Those persons who lived in Summers Lane lost nearly the whole of their furniture; but those whose residences were in the main street, having more time to prepare for the reception of the enemy, managed to save the greater part of their property. The whole of the buildings were the property of the Earl of Ilchester, and were uninsured. Mr. Chubb’s stock and furniture were insured to some extent, but his loss will, nevertheless, amount to £100. With these exceptions, none of the property destroyed was, as far as we could ascertain, insured. A body of police soon arrived from Dorchester; and, under Supt. Brown, who happened to be in the village, and Sergeant Vickery, they rendered valuable assistance. We need hardly say that, at such a time as this, everybody turned out, and, without regard to class or station, and with a sublime indifference to dirt and discomfort, did all that could be done to arrest the progress of the flames. Among the most active were Mr. Baskett, solicitor, Mr. Martin, Mr. Baring, the Earl of Ilchester’s steward, the Rev.Greenhill, Mr. Clapcott, and Mr. Forward; and even the Rev. Collins, the clergyman of the parish, and his wife and daughters, were seen handing to each other the buckets of water for the engines. Mr. Clapcott, Mr. Collins, Mr. Martin and others, opened their houses and provided refreshments for all who needed them. One was almost tempted to lose sight for a moment of the crowd that had been rendered homeless, and to feel something like satisfaction that so fine an opportunity had been for once afforded for the working together in one common use, and with one mind and soul, of a whole community. Such a sight is certainly quite as uncommon as the destruction of half a town in a single afternoon.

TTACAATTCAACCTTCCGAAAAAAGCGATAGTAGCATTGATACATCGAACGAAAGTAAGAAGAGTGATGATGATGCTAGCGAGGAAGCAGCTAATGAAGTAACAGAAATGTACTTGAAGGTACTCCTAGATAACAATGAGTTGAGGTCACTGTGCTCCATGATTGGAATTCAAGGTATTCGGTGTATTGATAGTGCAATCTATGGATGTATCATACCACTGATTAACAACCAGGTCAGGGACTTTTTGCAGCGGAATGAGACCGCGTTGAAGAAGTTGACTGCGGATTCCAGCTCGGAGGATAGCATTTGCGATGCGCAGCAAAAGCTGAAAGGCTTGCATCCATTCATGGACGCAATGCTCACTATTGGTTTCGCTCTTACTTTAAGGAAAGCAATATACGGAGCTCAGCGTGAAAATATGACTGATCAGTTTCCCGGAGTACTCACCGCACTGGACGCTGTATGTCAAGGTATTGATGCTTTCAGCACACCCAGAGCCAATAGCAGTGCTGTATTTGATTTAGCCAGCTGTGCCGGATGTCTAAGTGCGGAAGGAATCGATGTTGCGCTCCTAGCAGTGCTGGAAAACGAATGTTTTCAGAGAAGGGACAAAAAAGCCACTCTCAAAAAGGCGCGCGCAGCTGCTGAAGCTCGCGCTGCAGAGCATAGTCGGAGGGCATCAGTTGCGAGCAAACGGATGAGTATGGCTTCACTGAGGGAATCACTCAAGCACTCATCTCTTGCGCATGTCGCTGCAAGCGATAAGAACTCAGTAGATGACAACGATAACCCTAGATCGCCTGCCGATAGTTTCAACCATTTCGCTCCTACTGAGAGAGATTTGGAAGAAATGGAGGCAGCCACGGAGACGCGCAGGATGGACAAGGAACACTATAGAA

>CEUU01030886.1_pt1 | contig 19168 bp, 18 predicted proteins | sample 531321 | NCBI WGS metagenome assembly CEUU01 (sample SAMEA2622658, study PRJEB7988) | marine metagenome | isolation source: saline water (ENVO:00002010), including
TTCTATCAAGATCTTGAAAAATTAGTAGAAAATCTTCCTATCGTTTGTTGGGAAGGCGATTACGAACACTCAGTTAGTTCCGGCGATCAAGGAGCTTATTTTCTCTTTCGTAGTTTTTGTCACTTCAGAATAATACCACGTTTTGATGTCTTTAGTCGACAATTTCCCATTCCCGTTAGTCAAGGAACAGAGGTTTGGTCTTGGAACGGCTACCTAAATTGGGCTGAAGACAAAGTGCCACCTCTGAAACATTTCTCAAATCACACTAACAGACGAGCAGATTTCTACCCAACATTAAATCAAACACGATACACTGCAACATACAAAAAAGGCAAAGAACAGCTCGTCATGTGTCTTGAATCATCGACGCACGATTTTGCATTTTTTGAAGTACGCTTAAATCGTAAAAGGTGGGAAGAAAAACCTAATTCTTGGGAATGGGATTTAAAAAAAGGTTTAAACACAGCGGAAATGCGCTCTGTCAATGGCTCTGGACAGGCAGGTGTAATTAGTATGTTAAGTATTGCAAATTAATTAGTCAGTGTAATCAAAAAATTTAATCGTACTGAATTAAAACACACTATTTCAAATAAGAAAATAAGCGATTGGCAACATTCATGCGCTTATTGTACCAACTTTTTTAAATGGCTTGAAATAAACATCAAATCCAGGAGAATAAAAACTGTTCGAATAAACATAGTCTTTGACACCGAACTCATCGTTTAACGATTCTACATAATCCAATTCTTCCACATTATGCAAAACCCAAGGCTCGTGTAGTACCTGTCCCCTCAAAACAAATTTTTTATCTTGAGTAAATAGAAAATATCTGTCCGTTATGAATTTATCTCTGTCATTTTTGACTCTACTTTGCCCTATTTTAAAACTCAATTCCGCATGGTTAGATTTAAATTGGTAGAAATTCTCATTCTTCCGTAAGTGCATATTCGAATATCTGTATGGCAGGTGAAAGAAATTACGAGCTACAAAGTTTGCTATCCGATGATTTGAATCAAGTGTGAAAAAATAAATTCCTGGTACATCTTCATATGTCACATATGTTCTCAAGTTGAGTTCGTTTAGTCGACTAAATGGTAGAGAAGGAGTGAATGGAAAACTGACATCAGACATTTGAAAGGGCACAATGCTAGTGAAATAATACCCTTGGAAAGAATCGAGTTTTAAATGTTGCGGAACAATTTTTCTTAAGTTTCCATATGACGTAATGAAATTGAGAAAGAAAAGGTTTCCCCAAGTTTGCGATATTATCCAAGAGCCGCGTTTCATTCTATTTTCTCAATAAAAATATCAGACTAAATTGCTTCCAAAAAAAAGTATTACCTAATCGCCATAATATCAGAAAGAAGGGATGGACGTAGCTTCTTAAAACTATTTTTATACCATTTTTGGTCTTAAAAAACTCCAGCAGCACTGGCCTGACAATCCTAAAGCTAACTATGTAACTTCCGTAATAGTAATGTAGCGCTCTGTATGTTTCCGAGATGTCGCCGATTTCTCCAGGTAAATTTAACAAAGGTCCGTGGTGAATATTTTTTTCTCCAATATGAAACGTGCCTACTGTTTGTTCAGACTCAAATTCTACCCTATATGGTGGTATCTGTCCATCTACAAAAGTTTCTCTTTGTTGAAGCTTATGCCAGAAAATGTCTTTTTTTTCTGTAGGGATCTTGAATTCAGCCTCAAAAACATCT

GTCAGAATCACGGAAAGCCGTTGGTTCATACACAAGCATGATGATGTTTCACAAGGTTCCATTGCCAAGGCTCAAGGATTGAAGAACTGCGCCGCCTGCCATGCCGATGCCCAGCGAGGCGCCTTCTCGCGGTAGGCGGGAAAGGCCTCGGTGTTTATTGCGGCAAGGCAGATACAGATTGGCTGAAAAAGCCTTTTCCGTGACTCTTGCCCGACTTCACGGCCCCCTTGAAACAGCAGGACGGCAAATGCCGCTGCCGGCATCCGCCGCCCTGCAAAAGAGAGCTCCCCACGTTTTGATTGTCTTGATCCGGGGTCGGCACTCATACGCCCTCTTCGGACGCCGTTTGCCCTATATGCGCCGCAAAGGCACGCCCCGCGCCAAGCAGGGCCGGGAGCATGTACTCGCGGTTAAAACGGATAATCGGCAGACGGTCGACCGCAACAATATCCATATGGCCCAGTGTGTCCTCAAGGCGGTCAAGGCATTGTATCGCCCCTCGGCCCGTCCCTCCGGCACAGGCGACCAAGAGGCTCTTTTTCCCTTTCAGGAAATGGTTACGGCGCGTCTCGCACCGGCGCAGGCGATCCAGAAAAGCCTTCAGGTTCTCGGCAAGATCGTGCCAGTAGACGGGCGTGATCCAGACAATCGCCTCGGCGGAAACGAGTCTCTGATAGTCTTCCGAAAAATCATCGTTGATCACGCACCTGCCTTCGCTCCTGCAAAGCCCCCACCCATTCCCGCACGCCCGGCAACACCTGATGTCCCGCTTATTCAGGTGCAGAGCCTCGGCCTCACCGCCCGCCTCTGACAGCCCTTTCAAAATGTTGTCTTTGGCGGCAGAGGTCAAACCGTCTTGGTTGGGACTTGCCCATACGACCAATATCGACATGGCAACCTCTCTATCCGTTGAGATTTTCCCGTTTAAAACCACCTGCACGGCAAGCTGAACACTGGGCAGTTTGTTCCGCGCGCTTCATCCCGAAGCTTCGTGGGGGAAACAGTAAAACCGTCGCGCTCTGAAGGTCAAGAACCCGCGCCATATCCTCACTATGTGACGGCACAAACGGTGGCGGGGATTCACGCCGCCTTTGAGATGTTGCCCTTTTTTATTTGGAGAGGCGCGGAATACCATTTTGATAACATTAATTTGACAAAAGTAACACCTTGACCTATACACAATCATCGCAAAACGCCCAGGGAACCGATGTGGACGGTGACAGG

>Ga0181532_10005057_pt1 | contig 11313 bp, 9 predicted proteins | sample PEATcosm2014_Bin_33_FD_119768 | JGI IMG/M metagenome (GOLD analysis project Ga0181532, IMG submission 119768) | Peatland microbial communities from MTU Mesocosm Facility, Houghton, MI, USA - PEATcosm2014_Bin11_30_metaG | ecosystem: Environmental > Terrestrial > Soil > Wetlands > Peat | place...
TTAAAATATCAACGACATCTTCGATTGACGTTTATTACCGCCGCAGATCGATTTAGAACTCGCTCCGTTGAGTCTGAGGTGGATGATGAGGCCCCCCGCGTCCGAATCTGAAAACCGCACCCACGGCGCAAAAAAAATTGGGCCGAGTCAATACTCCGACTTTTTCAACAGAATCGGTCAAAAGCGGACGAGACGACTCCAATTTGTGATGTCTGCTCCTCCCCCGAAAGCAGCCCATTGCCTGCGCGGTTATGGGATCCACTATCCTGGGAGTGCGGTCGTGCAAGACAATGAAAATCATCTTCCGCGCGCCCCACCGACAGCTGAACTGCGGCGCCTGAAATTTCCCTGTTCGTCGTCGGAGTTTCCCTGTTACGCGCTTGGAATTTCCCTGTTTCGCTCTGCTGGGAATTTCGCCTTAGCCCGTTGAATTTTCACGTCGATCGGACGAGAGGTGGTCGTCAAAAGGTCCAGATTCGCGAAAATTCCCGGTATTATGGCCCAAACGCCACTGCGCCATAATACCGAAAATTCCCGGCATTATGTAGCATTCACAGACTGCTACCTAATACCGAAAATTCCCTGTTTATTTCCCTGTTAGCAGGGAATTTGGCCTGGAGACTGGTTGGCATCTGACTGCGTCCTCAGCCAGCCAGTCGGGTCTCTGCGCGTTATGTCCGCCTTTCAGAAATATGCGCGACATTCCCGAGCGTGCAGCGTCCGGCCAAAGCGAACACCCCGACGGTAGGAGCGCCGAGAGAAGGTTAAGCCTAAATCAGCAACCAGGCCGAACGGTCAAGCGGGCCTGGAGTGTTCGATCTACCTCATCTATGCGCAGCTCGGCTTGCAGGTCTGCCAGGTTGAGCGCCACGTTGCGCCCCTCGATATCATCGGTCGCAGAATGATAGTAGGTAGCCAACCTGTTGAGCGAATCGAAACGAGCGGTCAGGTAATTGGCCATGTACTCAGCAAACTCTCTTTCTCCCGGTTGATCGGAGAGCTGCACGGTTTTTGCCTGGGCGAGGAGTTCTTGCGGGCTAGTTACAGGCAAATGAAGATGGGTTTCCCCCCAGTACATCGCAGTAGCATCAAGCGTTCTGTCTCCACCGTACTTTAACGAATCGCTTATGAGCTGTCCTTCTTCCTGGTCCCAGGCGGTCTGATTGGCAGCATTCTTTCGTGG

Although the loss of property was great, no life was lost, nor any personal injury sustained. This being so, the inhabitants have good reason to comfort their souls with that reflection, so full of resignation and true philosophy, “It might have been worse.” We say that no “life” was lost; and when we say this, we are not thinking of human life only. It was reported that some pigs were unintentionally converted into roast pork, but we are happy to say that such was not the case, that the animals in question are still living, and that, whenever they go the way of all swine, they will probably do so in a strictly orthodox manner.
There has not yet been time for any steps to be taken to raise a fund for the relief of the poorer sufferers from this sad affair, but we are greatly mistaken in our estimate of the wealthy inhabitants of Evershot and its neighbourhood if some such steps are not taken shortly. Of the families left houseless, several were allowed to take possession of a large unoccupied house, the property of the Earl of Ilchester, some have gone away to a distance, and the remainder have been taken in temporarily by their neighbours. Our news-agent was burnt out among others, but we cannot refrain from expressing a hope that this circumstance will in no way interfere with the discharge of his duties on Friday. One calamity a week is enough; and it would be sad indeed if, immediately after such a catastrophe as that of Tuesday, the Evershot people should be deprived of their weekly copies of the Western Gazette.
Evershot Extensive Fire
From the Western Flying Post, 3 October 1865